Walker arrived at the NFR in Dallas, Texas, leading the pack with $20,832 earned that season by placing 126 times at 56 rodeos and winning 21 rodeos throughout 1960, including Salinas, Calif., and Fort Worth, Texas.

He rode all 10 horses at the NFR in Dallas, placing on five of them – winning the NFR and the world title.

“I think it would have been great if he could have been here,” Jack Walker said. “It would have meant everything to him because of the caliber of people in the (ProRodeo) Hall of Fame; he would have thought it was really cool. These guys were all top of the world in their day, and I was on the bottom looking up, so it’s humbling for me to be here, but it would have been special for him to have seen it.”

Beers, a heeler, won his world championship while roping with header Dee Pickett, who was inducted into the ProRodeo Hall of Fame in 2003. Beers qualified for the NFR 23 times in team roping (1980-95, 1997-98, 2000-03, 2007). He also qualified for the NFR in tie-down roping in 1981, 1983 and 1985 and for the Clem McSpadden National Finals Steer Roping in 1992.

“I’m going into rodeo immortality and 50 years from now, they are still going to remember my name,” Beers said. “That’s something you never think about when you’re a kid growing up rodeoing. You want to win a championship or make the Finals, but it is never a thought of being in the Hall of Fame. There’s three things I guess in my career I really remember. One was winning the world championship with Dee Pickett, the second one was making the Finals with my son, Brandon, in 2007, and now being inducted into the ProRodeo Hall of Fame. This is the icing on the cake.”

Custer’s eight trips to the NFR and 1992 bull riding world championship win landed him in the ProRodeo Hall of Fame.

“I found out that my permanent position will be next to John Quintana, and that’s a big deal because he was my hero as a kid,” Custer said. “It’s one of those deals where I’ve looked at the stuff here (at the ProRodeo Hall of Fame) and to see it next to a guy like that and then Ronnie Rossen and Charlie Sampson, it’s a cool deal. I took a picture of it, and I’ll send it to his (Quintana’s) son. I never met John as an adult, but I knew him as a kid and he made me feel like I belonged. I remember how he made me feel as a kid, and I try do that for kids now.”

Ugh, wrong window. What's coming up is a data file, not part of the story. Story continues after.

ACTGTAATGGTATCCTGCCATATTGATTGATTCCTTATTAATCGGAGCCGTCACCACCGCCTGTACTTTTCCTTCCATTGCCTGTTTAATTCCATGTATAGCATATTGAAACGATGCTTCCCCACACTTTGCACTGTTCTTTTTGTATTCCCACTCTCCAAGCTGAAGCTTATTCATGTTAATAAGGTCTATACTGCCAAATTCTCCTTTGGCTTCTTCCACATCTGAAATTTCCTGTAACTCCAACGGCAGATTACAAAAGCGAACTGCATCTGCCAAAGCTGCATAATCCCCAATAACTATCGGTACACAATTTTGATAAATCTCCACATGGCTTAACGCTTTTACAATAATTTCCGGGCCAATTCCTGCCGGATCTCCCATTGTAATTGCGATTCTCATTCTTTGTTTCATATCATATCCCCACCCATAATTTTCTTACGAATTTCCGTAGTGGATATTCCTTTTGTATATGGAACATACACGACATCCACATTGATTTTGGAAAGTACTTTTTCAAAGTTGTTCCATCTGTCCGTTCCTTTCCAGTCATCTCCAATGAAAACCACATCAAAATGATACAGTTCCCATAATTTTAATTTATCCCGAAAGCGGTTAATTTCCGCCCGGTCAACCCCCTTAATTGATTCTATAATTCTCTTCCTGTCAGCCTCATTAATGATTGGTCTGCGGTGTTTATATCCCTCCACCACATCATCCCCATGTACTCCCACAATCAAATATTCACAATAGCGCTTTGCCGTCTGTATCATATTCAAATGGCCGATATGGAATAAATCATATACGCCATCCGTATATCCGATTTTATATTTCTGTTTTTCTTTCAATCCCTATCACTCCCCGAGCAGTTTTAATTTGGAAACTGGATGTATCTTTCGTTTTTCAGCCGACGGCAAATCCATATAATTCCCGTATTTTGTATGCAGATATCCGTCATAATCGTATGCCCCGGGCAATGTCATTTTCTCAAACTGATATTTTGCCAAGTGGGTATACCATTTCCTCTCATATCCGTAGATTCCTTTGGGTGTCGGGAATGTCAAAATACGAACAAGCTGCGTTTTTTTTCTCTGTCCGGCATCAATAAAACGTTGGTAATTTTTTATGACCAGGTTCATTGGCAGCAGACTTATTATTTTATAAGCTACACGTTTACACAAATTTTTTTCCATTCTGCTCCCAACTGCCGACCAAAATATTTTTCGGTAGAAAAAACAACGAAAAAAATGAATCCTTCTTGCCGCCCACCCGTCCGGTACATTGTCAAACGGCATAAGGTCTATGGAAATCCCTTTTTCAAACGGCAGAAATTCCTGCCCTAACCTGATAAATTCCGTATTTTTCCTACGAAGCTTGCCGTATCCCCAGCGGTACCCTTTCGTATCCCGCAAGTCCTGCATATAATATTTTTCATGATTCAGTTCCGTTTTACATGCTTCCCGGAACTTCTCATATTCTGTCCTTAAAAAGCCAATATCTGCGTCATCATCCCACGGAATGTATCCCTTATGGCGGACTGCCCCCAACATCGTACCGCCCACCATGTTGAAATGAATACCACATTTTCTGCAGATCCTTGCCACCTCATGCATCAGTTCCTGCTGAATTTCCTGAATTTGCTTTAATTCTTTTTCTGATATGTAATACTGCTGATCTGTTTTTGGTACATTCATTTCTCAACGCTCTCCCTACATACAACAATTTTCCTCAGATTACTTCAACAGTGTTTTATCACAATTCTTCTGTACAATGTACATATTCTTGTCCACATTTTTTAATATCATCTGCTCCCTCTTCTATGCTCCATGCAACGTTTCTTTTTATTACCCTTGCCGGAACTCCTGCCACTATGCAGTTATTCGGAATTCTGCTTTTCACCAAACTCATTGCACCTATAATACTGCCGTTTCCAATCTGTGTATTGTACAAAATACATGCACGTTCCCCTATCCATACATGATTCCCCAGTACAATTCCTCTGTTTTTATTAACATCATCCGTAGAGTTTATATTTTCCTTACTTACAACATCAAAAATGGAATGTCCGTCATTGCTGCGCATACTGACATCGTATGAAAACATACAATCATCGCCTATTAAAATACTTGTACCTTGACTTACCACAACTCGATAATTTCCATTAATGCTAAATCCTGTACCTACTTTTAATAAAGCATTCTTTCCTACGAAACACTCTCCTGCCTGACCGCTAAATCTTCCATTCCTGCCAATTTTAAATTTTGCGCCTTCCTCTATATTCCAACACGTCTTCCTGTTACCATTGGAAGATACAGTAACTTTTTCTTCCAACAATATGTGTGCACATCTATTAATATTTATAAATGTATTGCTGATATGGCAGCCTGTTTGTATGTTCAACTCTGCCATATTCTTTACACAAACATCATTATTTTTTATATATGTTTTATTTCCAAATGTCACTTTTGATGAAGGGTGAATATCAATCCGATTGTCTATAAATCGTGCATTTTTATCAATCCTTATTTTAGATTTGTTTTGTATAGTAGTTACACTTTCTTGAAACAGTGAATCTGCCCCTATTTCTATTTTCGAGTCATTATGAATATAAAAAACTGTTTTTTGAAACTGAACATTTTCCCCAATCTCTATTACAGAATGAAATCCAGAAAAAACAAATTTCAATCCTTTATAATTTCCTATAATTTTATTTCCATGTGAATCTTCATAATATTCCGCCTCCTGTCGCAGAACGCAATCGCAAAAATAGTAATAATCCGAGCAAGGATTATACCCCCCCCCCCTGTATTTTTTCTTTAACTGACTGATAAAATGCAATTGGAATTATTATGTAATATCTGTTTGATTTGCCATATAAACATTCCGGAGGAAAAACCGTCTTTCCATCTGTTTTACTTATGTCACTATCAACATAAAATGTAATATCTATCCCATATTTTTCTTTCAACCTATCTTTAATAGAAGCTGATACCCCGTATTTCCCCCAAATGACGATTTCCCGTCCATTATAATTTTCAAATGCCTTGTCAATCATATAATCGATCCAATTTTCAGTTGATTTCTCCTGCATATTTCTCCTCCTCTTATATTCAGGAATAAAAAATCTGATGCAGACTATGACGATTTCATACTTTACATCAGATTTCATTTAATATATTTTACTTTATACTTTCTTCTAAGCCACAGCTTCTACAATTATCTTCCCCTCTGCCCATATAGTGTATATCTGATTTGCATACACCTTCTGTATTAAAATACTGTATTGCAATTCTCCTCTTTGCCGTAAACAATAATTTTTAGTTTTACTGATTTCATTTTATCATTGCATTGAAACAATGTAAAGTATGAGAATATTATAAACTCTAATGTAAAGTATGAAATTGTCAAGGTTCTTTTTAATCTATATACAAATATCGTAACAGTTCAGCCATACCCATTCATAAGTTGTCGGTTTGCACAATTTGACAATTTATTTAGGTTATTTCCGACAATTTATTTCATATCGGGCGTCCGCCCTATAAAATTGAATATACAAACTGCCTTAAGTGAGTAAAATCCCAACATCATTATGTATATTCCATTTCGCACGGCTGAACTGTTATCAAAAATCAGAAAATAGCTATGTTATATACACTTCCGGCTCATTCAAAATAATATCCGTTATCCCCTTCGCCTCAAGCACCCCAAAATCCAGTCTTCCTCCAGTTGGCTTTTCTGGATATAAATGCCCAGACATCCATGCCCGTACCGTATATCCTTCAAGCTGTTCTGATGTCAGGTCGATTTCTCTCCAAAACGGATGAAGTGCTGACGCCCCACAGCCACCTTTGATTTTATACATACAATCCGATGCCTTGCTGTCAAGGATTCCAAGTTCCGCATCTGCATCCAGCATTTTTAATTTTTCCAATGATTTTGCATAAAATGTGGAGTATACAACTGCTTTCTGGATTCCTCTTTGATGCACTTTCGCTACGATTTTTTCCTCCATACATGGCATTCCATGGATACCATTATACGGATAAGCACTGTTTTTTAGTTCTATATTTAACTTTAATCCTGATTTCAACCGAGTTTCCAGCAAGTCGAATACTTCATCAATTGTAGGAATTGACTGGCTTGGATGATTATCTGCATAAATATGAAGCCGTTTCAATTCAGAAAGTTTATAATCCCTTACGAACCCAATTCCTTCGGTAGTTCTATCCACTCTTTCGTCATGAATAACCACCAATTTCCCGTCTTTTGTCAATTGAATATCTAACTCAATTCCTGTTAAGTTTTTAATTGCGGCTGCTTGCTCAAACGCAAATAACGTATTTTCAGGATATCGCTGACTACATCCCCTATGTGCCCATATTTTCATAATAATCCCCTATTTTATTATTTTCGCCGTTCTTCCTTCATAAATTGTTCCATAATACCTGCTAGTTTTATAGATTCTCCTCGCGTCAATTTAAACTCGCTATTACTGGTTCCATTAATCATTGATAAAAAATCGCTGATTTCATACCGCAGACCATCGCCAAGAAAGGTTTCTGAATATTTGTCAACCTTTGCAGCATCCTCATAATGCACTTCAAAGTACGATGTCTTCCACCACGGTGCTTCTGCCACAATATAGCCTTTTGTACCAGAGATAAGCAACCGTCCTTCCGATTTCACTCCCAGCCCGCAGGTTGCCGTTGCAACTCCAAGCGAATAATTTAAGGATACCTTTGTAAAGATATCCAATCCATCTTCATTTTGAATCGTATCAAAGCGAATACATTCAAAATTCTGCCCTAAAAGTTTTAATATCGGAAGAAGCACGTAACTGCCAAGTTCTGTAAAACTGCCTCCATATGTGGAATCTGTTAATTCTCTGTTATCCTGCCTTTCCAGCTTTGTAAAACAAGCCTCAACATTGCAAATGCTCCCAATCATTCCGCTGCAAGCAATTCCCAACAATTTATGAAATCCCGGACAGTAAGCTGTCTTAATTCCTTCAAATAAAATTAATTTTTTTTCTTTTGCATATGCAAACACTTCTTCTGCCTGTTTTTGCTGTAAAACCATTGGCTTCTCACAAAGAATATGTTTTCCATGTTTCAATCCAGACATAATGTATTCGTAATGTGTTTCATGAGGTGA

Custer first joined the PRCA in 1985 and went on to qualify for the NFR from 1987-92, and again in 1998-99. He remained an active competitor through 2002.

“The people that have come here to be with me – everyone has a piece of this and it’s not just mine,” Custer said. “Corey Navarre is here too, I rodeoed with him and if it wasn’t for him I wouldn’t have gone to the NFR in 1999 because I had wanted to go home.

“I told everyone here with me that this is theirs too – everyone from my mom and dad to the guys I rodeoed with, it’s an awesome thing. I’ve said it before and I’ll say it again, everything I accomplished in the arena was because of my hard work and some talent. Being inducted is just a gift in my book.”

Ragsdale, for most of his adult life, has served the sport of rodeo as a competitor and as an ambassador. On Saturday, the cowboy they call “Rags” added “Hall of Famer” to his one-of-a-kind résumé.

“It’s been a whirlwind,” Ragsdale said. “It’s just been a great experience. Kind of the last of the big events probably, for me. I’m not rodeoing anymore, so I’m reminiscing like we used to in the old days.”

Ragsdale, a 22-time NFR qualifier in steer wrestling, team roping and tie-down roping, recognized he will forever be cemented into history among the legends of the sport he holds so dear.

“Going through the Hall, that’s what’s amazing,” he said. “I know so many of them, and I can remember stories, and when I see someone, a story will pop up in my head or some event that happened. It’s neat. Even though they’re gone, I relive that in my mind.”

Ragsdale became the first and only left-handed roper to qualify for the NFR for 15 consecutive years from 1961-75. He also served as both the Vice President and President of the Rodeo Cowboys Association in the early ’70s, and is credited as the one to propose the association include “Professional” to the organization’s formal title.

Smith & Velvet was the definition of a late bloomer.

The horse, which was honored as the PRCA’s top bareback horse four times (1977, as Mr. Smith, and then 1979-80 and 1982, as Smith & Velvet), didn’t become an award-winning bucker until he was into his 20s.

This is Bobby Christensen’s third horse to be inducted into the ProRodeo Hall of Fame. Christensen also has saddle bronc horses Miss Klamath (1998) and War Paint (2011) in the Hall, but Smith & Velvet is his first bareback horse to be enshrined.

“Early on, I never would’ve believed that he’d be in the Hall of Fame, but after he won horse of the year a few times I was thinking it would happen. It’s been 34 years since the horse died – I think the best way to describe this is late in coming, but well-deserved.

“When Smith & Velvet was in his prime, everybody wanted to see him and everybody wanted him at their rodeo. I could go to a committee and say, ‘Hey, I have the bareback horse of the year if you want to hire me to bring stock to your rodeo.’ That worked a lot of places.

“Smith & Velvet knew what he was doing, and liked what he was doing. He was even-tempered, and I rode him in his early years. But I wouldn’t have wanted to ride him in his later years, that’s for sure.”